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Abandoning innovation activities and performance: The moderating role of openness

Christos Tsinopoulos, Ji Yan and Carlos M.P. Sousa

Research Policy, 2019, vol. 48, issue 6, 1399-1411

Abstract: Firms are encouraged to continually initiate innovation activities as part of their new product development processes and to be open to the use of external knowledge sources. Yet, many are abandoned. Openness to external knowledge sources and the experience of abandoning innovation activities are, therefore, becoming a part of an organization’s reality and innovation strategy. In this paper, we aim to explore how the experience of having abandoned an innovation activity can affect innovation performance and the role two key dimensions of openness, external search breadth and formal innovation collaboration breadth, play. Using data from the UK Innovation Survey, we find that the experience of having abandoned an innovation activity leads to improved innovation performance and that this is negatively moderated by the two dimensions of openness. When external search breadth is high, i.e. when an organization engages with a higher number of different types of knowledge sources, the link between abandoning innovation activities and innovation performance weakens. Similarly, when formal innovation collaboration breadth is high, i.e. the breadth of a firm’s formal collaboration relationships is high, the link between abandoning innovation activities and innovation performance also weakens. We conclude by discussing the theoretical and practical implications of our findings.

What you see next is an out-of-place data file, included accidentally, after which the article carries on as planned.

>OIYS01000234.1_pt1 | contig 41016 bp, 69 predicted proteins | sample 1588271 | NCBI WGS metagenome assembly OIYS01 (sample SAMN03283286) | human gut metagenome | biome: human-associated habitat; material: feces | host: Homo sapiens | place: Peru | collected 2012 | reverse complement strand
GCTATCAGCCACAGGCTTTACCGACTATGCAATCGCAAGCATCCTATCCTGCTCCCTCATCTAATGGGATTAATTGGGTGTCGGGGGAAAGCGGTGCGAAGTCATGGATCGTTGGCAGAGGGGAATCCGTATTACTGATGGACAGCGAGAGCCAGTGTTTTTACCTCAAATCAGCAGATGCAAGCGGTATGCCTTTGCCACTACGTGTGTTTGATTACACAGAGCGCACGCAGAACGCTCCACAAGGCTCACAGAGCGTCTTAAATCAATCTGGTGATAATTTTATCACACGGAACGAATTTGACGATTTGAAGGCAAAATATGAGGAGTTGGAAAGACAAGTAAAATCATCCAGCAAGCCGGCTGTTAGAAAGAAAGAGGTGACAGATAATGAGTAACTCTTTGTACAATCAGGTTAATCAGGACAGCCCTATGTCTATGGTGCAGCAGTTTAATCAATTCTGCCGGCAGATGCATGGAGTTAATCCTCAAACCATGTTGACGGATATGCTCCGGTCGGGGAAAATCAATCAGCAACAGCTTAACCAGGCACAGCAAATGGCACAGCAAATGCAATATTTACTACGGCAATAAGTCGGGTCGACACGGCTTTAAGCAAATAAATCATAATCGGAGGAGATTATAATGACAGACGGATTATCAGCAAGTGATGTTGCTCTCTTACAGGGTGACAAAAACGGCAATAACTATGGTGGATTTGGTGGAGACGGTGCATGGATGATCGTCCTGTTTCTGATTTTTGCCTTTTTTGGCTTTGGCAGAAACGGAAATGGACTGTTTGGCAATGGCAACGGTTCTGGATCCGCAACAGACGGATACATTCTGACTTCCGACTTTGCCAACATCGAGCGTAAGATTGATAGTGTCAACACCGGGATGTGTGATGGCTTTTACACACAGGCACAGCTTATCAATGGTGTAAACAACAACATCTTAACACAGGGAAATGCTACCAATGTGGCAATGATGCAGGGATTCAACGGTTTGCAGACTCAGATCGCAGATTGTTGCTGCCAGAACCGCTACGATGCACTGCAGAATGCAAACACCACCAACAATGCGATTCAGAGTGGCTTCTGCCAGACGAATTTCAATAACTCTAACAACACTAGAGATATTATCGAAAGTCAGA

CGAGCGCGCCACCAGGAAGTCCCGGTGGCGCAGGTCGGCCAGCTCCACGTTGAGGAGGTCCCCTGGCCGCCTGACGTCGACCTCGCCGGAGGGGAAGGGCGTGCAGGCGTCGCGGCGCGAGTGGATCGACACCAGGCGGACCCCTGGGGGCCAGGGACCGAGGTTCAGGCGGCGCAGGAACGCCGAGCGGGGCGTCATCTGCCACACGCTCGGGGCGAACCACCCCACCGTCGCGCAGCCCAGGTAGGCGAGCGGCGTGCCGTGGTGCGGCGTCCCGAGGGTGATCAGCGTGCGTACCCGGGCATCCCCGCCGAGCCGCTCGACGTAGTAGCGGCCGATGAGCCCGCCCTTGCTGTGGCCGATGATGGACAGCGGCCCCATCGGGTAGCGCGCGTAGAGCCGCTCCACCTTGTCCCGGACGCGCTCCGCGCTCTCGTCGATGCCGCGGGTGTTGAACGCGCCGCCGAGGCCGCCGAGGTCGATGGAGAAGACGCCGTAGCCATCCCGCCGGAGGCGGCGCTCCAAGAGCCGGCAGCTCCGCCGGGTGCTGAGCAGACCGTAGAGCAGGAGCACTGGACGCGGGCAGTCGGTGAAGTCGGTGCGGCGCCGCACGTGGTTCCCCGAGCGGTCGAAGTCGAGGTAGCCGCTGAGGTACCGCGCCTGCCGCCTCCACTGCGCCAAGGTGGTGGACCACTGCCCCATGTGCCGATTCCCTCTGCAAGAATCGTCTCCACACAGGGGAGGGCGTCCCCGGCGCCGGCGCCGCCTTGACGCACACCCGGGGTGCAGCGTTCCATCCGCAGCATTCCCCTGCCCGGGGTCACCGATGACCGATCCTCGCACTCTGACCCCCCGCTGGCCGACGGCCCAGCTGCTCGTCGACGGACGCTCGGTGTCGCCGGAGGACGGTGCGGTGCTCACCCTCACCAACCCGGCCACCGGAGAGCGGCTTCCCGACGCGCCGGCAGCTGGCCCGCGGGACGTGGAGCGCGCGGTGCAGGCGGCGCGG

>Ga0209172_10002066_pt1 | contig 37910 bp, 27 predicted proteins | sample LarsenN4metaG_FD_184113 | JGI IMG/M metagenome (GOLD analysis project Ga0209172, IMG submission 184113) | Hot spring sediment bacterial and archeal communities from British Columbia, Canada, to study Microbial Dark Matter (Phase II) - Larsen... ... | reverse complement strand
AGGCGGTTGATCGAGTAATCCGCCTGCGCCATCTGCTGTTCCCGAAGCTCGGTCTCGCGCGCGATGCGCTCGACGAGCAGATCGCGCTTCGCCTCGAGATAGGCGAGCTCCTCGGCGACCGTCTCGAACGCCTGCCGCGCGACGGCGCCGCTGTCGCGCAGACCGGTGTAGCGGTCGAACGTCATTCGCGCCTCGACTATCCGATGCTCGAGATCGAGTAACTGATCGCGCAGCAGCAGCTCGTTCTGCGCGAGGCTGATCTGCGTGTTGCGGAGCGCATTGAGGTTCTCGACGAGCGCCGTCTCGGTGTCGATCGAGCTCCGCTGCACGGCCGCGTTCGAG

Keywords: Abandoning innovation activities; Openness; Technology management; Innovation performance (search for similar items in EconPapers)
Date: 2019
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DOI: 10.1016/j.respol.2019.02.005

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